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  • Hello and welcome to 6 Minute English. I'm Alice.


  • And I'm Neil. Hello.


  • Hello, Neil. Now, tell me. Do you usually go Dutch when you take someone out to dinner?


  • Now, go Dutch means to share the cost of something, for example a meal in a restaurant.

    Go Dutch 代表各付各的意思,例如在餐廳中結帳時會遇到的情形。

  • Well Alice, no. I usually expect my date to pay actually.


  • I hope you're joking, Neil. But I wouldn't be surprised.


  • Personally, I think it's a nice gesture to offer to pay for the meal when you're on a date.


  • Yeah. But it can depend on the situation.


  • Some people might be offended if you offered to pay for everything.


  • Well yes, true. Clearly you're not going to offend those people, Neil, though. Are you?


  • And I won't be going to dinner with you any time soon.


  • Well, I didn't ask. So calm down, Alice!


  • Actually, money matters can cause relationship problems in couples and that's the subject of the show. Here's today's quiz question based on a UK survey. Ready, Alice?


  • I am indeed.


  • What percentage of married couples don't know exactly what their spouse earns?


  • Is it: a) 4%? b) 14%? Or c) 44%?

    是 a) 4%? b) 14%? 或 c) 44% ?

  • Well, gosh! I think b) 14%. Yes, that sounds about right to me.

    噢,天啊!我認為是 b) 14%。是的,我覺得應該是這個。

  • Well, we'll find out if you're right or wrong later on.


  • Now, it seems important that couples are honest about their finances because it can have an impact on their future financial options together.


  • Yes, that's right. If you're buying a house together and then find out later that your spouseyour husband or wife is thousands of pounds in debt, then the chances are you won't be able to get a mortgage.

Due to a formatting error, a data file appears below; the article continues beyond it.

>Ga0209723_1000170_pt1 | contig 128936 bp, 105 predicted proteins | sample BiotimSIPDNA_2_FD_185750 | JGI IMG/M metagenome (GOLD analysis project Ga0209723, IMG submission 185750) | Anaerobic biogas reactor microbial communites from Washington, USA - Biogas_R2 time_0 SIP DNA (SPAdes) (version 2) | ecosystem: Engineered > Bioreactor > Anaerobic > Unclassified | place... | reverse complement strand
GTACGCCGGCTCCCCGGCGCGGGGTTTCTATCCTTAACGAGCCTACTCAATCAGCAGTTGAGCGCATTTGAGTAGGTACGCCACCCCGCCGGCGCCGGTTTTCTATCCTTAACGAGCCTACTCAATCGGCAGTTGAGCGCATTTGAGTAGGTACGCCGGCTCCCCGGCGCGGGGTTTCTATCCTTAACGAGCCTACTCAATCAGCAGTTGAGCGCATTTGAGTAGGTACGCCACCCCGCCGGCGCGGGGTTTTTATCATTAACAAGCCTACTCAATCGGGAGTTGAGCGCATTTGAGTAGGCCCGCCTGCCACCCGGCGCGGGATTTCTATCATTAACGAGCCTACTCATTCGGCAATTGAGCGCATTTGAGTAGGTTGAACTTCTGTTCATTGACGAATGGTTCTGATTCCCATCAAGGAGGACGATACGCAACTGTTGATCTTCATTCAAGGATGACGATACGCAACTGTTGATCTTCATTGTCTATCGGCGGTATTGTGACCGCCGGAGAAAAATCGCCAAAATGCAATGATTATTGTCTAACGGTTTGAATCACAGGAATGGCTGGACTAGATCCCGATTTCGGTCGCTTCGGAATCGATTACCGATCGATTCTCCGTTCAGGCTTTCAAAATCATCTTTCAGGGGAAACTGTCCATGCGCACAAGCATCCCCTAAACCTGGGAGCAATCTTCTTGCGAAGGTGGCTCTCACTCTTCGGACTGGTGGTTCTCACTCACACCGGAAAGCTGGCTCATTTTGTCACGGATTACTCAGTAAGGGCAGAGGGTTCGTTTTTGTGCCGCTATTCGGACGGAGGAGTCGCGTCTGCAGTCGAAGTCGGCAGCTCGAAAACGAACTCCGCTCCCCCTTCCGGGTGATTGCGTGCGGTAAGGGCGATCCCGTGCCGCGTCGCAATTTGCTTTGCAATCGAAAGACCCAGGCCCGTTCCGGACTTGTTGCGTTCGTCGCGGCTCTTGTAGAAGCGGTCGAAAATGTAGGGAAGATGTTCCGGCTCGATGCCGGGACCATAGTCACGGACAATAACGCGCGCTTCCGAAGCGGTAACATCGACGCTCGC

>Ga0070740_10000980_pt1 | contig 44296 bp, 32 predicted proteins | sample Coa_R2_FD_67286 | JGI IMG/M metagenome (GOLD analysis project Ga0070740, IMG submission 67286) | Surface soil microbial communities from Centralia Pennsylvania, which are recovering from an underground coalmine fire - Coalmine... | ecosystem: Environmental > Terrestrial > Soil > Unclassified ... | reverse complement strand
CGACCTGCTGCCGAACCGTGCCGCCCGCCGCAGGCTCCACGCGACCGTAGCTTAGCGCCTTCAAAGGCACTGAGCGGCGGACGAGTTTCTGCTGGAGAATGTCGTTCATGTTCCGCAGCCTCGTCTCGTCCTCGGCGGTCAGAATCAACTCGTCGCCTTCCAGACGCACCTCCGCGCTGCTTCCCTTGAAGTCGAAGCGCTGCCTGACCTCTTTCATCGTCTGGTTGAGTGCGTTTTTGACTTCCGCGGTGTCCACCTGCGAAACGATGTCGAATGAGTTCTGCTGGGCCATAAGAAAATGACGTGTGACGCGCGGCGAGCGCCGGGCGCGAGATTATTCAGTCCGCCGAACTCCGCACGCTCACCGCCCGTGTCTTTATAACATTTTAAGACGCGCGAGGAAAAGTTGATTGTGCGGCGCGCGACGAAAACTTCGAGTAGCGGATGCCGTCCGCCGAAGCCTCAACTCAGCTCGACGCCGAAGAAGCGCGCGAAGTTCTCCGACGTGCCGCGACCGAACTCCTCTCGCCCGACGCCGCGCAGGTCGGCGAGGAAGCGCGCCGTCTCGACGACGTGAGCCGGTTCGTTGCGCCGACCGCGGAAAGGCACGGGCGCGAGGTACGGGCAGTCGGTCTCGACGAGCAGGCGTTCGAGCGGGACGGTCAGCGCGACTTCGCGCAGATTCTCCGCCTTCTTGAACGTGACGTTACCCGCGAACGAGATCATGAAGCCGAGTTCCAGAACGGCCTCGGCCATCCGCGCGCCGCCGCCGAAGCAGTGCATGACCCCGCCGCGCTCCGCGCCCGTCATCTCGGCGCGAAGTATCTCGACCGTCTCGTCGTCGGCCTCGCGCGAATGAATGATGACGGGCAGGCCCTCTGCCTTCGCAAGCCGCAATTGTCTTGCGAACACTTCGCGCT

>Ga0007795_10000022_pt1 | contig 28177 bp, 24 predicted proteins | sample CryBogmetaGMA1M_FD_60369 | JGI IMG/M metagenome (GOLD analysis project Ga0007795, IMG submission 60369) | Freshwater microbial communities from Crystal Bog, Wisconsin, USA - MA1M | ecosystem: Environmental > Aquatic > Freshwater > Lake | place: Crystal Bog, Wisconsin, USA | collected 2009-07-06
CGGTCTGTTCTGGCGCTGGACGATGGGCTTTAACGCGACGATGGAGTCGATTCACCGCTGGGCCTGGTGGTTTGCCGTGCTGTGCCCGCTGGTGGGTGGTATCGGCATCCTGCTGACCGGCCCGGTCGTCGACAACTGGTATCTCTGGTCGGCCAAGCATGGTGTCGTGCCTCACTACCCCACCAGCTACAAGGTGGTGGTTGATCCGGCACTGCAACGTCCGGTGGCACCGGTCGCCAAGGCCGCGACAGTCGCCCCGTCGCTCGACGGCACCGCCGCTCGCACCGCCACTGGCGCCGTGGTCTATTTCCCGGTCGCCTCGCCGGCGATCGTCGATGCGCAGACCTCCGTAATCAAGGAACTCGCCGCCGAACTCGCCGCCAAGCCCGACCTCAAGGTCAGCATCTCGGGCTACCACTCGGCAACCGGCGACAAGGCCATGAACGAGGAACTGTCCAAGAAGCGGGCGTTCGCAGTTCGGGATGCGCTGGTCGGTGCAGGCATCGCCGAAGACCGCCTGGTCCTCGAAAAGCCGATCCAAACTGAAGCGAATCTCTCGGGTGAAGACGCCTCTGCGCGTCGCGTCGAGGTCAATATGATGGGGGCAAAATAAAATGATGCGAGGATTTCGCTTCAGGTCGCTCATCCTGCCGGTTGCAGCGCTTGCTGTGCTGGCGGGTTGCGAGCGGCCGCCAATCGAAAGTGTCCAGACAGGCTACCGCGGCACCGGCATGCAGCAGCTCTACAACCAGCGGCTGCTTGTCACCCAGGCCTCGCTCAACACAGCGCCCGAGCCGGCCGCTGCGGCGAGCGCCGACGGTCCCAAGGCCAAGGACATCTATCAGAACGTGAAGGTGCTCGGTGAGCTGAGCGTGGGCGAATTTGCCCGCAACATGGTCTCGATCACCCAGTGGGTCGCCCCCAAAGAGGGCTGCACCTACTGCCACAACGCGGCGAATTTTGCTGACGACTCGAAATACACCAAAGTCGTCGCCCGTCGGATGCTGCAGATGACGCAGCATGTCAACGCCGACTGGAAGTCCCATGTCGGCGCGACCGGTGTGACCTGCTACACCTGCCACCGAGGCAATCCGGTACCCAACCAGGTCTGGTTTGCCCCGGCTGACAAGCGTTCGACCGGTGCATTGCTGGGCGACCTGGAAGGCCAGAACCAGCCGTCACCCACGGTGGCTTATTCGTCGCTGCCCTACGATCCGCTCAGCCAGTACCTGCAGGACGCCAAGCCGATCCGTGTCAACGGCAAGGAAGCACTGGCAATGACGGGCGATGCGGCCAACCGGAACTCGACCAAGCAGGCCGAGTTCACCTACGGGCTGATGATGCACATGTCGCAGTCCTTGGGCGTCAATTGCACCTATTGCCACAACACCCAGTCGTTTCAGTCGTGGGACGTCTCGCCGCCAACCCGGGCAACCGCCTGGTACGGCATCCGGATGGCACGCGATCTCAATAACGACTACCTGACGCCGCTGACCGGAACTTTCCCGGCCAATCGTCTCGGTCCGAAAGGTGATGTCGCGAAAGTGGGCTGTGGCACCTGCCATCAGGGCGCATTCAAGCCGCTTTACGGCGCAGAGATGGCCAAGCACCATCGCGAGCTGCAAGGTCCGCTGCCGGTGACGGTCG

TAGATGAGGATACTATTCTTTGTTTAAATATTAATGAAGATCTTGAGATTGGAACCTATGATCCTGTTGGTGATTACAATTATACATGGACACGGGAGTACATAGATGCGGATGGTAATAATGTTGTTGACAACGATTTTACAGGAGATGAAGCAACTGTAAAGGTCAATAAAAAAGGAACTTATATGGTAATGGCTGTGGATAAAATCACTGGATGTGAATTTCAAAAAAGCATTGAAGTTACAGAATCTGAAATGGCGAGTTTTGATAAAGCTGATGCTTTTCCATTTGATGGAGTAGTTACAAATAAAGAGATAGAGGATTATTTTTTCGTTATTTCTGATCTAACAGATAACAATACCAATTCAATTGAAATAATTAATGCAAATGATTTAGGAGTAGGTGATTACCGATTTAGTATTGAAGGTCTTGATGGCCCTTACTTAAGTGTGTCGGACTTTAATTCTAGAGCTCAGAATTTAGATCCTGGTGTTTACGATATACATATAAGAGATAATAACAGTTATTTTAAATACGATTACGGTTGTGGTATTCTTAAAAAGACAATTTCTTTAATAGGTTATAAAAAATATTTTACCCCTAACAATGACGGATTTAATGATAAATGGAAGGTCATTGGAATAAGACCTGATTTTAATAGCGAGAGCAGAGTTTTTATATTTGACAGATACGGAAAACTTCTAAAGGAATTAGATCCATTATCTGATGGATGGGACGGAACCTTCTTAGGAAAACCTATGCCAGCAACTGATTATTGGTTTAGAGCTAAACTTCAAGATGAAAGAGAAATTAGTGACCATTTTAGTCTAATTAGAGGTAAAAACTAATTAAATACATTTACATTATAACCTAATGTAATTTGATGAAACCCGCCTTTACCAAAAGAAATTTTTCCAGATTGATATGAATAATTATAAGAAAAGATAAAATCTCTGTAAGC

• To be in debt, by the way, means to owe money to someone.

    順帶一提,to be in debt,代表欠某人錢。

  • Good point. A mortgage is where a bank lends you money to buy a house.

    說的好。A mortgage (貸款) 則是指銀行借你一筆錢去買房子。

  • Let's listen now to what Arabella Russell, a relationship therapist, has to say about this.

    現在讓我們來聽聽看,情感關係治療師 Arabella Russell 的說法。

  • The fact of the matter is it's very difficultit can be very difficult to talk about money.


  • Often when we talk about money, its emotions are very close to usthere's guilt, there's shame.


  • What have we done in the past? To start those conversations is complicated.


  • Money can be about how we value ourselves, how we feel valued.


  • It's not just a simple case of talking about hard cash.


  • Arabella talks about 'hard cash'. Now what does that mean?

    Arabella 提到了 hard cash。那是什麼意思呢?

  • Well, we say hard cash when we talk about physical moneythe coins and banknotes as opposed to other types of payment.

    當我們說 hard cash 時,是指相對其他支付方式來說實質的錢,也就是硬幣和鈔票。

  • And why do we find it so difficult to talk about cash, Alice?


  • Well, because we get emotional about it!


  • Arabella talks about feelings of guilt and shame.

    Arabella 談到罪惡感和羞恥感。

  • And for many of us, money isn't simply moneyit can be about how we value ourselves or feel valued.


  • Right... so if I were to buy you a cheap engagement ring you would feel undervalued.

    沒錯.... 所以如果我買給你一個很廉價的訂婚戒指,你會覺得被看輕了。

  • Nice example, Neil! You can't be a cheapskate when it comes to engagement rings!


  • So how much would you spend on our engagement ring, Neil?


  • Well... um... I didn't know we were getting married!

    呃... 嗯... 我真不知道我們已經要結婚了!